When we talk with like-minded people (meaning people who largely share our views) we often improve our understanding and perspective but, perhaps alarmingly, we also put ourselves in a position where we might fall victim to confirmation bias.  Speaking with people who disagree with us is difficult-bordering-on-impossible, but it’s only by speaking with people who don’t share our views that we can genuinely expand our horizons and determine which ideas are strong and which ones are weak.

So the next time any of us feels like rolling our eyes and dismissing a conversation partner with whom we’ve stumbled into one of the proverbial political landmines of our time, and with whom we disagree on an important issue, take a second to realize that you have an opportunity not to win an argument or debate with that person.  Instead, recognize you have a chance to lay bare each others’ ideas and supporting thoughts, evidence, and experiences in the hope that you’ll come away with a stronger understanding of the subject than you had going in.

If you can do that, you’ll recognize that precious few people are ‘Right’ or ‘Left,’ and that most of the people around you with whom you engage in vigorous, spirited, and meaningful discussions are clustered tightly around the Center–just like you.

Don’t let wedge issues divide us into a false Left vs. Right conflict.  If you can avoid that particular pitfall, the Authoritarians who hail from all extreme points of the political spectrum will be every bit as powerless as Thomas Jefferson, James Madison, George Washington, and John Adams wanted them to be.

Cultural Plurality vs. Multiculturalism

The tolerance of plurality is one of the West’s greatest achievements. And, indeed, tolerance is as much as a system of law can *possibly* hope to achieve. Anything more is up to the distinct, plural groups individually (how’s ‘groups individually’ for an oxymoron?).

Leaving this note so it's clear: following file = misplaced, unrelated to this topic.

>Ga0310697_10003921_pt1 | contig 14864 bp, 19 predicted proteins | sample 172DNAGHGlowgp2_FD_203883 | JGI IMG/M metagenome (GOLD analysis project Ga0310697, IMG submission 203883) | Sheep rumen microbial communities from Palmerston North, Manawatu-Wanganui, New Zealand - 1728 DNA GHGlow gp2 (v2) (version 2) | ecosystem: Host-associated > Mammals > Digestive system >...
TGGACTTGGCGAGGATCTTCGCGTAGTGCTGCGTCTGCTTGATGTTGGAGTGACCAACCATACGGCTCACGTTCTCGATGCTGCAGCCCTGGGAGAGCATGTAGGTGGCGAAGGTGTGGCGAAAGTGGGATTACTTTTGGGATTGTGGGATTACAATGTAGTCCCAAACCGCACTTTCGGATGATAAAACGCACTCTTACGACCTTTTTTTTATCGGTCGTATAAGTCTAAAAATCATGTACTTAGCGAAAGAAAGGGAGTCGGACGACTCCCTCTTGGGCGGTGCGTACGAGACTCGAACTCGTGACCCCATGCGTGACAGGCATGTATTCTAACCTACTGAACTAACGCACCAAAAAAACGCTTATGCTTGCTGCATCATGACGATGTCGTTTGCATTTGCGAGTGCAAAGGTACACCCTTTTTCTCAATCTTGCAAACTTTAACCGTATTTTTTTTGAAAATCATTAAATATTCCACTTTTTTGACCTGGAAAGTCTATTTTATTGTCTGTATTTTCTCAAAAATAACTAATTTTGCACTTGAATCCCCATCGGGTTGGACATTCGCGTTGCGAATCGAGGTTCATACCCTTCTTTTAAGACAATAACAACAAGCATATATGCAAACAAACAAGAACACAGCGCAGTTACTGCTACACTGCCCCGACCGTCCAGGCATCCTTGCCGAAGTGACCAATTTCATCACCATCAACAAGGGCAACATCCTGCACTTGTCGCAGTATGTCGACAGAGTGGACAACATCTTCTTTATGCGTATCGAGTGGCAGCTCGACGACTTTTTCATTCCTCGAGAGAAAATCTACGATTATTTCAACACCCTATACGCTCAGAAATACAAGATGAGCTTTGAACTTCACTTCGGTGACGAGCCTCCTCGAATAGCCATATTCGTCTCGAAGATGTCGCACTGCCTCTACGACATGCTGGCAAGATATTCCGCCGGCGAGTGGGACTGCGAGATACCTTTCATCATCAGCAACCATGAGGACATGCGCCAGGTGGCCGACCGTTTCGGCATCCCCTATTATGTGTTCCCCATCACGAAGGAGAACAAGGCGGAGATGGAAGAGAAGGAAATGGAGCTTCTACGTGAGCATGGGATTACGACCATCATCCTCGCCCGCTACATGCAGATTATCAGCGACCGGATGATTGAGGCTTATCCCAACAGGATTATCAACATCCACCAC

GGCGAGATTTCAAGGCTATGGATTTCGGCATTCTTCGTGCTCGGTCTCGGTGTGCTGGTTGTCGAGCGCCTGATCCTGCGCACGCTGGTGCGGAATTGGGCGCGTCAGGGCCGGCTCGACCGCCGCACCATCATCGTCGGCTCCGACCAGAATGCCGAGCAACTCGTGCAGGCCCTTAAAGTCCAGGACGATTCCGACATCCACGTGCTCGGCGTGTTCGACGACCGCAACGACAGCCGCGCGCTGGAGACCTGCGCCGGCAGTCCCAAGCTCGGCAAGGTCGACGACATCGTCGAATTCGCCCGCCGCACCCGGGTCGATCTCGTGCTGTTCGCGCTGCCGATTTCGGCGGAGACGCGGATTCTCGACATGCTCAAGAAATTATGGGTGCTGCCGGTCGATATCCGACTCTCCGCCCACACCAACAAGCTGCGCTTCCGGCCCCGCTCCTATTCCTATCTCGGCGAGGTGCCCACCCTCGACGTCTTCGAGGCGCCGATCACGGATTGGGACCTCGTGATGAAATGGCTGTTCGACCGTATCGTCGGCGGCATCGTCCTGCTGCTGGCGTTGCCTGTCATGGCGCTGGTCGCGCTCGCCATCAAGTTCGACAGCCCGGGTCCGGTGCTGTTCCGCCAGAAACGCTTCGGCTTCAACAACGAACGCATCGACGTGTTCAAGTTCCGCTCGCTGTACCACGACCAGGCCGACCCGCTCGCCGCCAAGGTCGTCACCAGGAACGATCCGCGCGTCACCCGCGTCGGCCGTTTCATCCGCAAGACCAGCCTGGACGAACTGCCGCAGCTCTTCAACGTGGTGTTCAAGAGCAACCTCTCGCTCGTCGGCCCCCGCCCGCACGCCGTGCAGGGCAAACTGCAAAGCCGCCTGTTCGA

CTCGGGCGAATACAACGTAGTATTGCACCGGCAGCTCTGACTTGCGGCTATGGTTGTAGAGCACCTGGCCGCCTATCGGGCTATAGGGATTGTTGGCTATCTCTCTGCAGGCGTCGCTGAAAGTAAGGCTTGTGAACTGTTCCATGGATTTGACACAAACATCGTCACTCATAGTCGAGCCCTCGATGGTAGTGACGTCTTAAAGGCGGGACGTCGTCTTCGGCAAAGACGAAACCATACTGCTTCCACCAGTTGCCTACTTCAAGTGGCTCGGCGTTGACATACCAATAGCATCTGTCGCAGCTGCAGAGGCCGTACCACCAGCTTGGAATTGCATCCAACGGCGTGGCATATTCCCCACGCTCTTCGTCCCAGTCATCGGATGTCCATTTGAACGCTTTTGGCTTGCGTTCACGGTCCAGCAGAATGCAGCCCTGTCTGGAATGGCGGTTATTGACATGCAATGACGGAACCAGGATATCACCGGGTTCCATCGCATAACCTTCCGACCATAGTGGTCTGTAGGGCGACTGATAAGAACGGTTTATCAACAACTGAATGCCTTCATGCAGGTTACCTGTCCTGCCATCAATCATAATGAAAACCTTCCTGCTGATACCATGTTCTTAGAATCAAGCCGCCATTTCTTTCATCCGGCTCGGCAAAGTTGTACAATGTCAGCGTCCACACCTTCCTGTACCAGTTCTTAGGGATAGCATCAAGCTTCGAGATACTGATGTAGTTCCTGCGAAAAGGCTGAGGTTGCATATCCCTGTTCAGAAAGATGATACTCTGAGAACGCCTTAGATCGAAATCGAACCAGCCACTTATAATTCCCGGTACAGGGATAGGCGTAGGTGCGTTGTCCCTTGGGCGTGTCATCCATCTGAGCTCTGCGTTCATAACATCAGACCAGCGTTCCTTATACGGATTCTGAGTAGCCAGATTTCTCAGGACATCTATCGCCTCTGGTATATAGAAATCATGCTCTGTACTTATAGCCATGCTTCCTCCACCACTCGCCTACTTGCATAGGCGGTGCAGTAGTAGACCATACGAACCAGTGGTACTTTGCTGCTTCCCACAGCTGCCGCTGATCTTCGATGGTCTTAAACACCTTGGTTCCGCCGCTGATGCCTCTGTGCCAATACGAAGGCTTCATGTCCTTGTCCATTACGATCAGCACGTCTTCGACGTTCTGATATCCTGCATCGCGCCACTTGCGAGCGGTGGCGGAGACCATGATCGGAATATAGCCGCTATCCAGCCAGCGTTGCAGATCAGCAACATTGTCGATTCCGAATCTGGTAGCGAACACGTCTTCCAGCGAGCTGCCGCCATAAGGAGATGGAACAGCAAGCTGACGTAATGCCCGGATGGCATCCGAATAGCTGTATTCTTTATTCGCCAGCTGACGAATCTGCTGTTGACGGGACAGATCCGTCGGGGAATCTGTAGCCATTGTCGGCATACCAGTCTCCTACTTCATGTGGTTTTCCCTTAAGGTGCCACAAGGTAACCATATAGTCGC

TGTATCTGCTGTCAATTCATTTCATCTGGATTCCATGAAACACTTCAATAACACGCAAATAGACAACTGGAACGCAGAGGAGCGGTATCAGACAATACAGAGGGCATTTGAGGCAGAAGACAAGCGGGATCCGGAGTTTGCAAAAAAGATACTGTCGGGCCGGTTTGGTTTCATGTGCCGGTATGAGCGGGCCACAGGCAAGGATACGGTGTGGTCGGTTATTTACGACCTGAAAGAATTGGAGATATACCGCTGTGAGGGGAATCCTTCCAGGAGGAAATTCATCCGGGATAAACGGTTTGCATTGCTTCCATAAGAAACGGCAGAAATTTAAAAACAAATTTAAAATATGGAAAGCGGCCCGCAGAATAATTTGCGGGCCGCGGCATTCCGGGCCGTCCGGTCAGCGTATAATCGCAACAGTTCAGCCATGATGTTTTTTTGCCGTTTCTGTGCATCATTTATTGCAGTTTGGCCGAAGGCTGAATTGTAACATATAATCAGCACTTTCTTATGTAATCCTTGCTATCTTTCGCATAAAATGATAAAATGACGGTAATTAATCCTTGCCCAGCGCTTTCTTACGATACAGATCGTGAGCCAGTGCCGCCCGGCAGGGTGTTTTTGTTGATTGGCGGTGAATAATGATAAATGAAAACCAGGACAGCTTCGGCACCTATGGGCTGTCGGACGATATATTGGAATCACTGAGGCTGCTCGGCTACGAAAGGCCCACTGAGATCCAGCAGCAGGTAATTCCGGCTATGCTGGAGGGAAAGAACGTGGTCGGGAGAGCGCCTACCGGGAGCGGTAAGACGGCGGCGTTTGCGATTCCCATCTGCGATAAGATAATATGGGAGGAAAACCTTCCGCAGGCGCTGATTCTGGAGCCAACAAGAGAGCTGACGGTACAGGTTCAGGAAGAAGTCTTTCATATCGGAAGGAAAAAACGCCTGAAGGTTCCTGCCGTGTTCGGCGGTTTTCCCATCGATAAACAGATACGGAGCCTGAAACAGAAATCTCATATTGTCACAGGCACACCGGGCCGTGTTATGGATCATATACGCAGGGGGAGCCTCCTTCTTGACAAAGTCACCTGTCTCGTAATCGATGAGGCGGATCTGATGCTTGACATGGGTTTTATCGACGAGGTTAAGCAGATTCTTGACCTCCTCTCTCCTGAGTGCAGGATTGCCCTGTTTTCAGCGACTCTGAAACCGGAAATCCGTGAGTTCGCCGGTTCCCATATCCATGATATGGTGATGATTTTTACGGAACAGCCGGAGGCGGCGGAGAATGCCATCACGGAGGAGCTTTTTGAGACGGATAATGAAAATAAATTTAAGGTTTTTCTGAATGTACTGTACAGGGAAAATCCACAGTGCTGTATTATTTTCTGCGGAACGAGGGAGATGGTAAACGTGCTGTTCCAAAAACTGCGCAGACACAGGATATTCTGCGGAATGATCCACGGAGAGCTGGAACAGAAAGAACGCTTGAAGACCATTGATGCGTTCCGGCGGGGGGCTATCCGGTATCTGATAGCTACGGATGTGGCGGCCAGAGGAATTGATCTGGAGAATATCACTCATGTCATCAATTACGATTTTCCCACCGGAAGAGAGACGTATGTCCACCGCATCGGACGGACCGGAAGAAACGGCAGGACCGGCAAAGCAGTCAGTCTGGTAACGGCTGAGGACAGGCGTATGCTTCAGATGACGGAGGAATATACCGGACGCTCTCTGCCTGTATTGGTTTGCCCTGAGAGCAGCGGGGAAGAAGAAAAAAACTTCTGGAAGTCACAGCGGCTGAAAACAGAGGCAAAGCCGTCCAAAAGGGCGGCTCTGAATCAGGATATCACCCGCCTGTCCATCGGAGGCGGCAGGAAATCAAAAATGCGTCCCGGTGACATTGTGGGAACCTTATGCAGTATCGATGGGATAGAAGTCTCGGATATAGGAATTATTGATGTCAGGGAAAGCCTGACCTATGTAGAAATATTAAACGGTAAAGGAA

Milton Friedman, a Nobel Prize-winning economist (who many consider to be the contemporary Father of Libertarianism) has a beautifully articulate speech titled ‘The Pencil,’ which I’ll link below. Key takeaway: there is not a single human being in the world who can manufacture a common pencil. The only way to make it is by cooperating with literally THOUSANDS of other people–many of whom you might despise.

One of the most profound and horribly misunderstood features of a Free Market system is that it enables people who might *hate* each other to cooperate from opposite corners of the world–so long as they all agree on the goal of prioritizing mutual gain. That fundamental agreement forms the basis of Cultural Pluralism–which, strangely enough, stands in DIRECT OPPOSITION to what *most* of us think of as contemporary Multiculturalism.

Where legitimate Cultural Pluralism and contemporary Multiculturalism differ, in my view, is simple: one advocates the TOLERANCE of divergent cultures, while the other demands EQUAL STATUS for all cultures. It’s the old ‘Equal Opportunity vs. Equal Outcome’ argument playing out in the marketplace of ideas–for that’s really all a culture is: a constellation of ideas, manifested (generally) as a set of traditional teachings, values and practices.

Tolerating ‘The Other’ is *essential* to seeking truth and achieving harmony. If one does not assume he or she Knows What Is Best on a given subject, then he or she *must* be open to new information–including the falsification of previously-held values and ideas. Once we can *tolerate* differences, we can examine them–even at arm’s length–more clearly. That process of honest, dispassionate examination is how we learn more about The Other and, more importantly, ourselves. Comparing and contrasting isn’t just something we’re supposed to do in High School English essays–it’s one of the most proven methods by which humans can learn new information: by referring an unknown item/idea to a known one.

Demanding *equal status* for The Other, however, does the exact opposite. When one demands that all cultures be TREATED equally irrespective of the apparent (and not-so-apparent) merits and flaws of each represented culture, one is circumventing the compare-and-contrast mechanism at the outset of experience with The Other. Compare-and-contrast is, fundamentally, a scientific/logical/empirical process. Disallowing its application to *anything* is anathema to the Pursuit of Truth and enlightenment generally.

Science doesn’t operate by consensus, or by ‘proving’ claims or statements. Science is a process of systematized elimination and falsification, by which statements and claims can *only* be DISproven. Which means that enduring legitimately HELPFUL criticism will *never* be a pleasant experience. But it *is* the only method by which humans have repeatedly demonstrated an ability to revise and reform traditional ideas and practices. In order to conduct such revisions, it’s necessary to remove all possible impediments from viewing angles to better ensure a clear vision of what a given thing is or is not.

After all: monkey see, monkey do.**


*The author requests your tolerance of his asterisk abuse, and wants to assure you that he holds no grudge against Roger Maris.

**This post originally appeared at drdetectovision.wordpress.com as a comment in a thread discussing a recent article by Katie Hopkins.